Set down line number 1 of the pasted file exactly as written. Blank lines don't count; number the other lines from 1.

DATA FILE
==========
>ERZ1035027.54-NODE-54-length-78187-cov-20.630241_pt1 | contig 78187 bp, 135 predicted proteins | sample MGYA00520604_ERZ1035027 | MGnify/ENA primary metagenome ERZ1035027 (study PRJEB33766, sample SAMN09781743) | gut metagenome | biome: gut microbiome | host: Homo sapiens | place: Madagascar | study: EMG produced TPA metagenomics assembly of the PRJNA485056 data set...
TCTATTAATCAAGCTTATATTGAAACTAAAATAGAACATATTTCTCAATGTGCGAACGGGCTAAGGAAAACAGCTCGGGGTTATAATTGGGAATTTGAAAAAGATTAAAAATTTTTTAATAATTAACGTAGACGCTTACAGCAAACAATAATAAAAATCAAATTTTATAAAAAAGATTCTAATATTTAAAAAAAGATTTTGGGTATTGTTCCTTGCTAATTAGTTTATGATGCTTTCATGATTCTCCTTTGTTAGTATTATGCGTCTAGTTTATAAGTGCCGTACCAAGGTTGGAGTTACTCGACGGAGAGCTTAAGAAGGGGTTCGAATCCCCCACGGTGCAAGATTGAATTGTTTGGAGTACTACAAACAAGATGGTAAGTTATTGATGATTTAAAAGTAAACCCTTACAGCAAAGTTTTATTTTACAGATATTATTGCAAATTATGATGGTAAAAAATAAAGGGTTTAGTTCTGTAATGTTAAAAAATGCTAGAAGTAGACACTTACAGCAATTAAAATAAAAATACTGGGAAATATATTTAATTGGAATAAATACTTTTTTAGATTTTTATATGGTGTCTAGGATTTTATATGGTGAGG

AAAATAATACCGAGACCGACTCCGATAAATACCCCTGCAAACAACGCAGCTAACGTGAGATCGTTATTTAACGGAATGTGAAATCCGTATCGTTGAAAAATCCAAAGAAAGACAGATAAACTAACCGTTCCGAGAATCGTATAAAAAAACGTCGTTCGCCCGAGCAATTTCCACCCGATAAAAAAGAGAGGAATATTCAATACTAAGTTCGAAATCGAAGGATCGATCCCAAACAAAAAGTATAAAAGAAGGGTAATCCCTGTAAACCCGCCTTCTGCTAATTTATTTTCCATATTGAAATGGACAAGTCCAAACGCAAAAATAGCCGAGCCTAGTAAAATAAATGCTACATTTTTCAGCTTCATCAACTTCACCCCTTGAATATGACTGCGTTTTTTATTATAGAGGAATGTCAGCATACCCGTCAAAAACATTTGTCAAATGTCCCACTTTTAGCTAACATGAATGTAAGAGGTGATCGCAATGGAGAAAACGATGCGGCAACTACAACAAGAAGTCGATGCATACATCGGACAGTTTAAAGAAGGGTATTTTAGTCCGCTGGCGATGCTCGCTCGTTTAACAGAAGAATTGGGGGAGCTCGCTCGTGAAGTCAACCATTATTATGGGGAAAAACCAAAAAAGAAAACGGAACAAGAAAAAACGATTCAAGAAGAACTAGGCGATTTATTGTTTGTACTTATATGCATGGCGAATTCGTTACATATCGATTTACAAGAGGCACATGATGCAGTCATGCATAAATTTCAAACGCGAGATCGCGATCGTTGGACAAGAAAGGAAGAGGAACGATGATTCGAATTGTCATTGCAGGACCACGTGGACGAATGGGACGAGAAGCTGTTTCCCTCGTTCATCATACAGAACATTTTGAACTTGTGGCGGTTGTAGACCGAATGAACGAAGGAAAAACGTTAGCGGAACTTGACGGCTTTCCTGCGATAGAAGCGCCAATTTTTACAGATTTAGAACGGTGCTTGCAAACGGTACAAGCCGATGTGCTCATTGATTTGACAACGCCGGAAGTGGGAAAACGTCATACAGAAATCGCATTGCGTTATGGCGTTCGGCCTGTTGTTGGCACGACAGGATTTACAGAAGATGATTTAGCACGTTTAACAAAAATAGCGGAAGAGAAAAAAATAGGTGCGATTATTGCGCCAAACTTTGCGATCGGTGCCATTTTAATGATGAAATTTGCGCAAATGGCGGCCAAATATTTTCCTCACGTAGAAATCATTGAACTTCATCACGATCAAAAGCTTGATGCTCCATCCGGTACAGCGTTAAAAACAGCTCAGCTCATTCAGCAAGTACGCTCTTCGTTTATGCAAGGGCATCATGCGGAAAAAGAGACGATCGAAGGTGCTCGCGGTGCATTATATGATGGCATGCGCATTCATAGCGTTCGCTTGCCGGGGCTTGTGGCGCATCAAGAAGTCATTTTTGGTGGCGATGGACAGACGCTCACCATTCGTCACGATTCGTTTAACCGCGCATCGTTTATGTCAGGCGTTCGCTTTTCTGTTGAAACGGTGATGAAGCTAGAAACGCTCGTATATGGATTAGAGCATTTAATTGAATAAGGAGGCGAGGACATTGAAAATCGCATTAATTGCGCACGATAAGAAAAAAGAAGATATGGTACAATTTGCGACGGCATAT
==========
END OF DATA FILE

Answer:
>ERZ1035027.54-NODE-54-length-78187-cov-20.630241_pt1 | contig 78187 bp, 135 predicted proteins | sample MGYA00520604_ERZ1035027 | MGnify/ENA primary metagenome ERZ1035027 (study PRJEB33766, sample SAMN09781743) | gut metagenome | biome: gut microbiome | host: Homo sapiens | place: Madagascar | study: EMG produced TPA metagenomics assembly of the PRJNA485056 data set...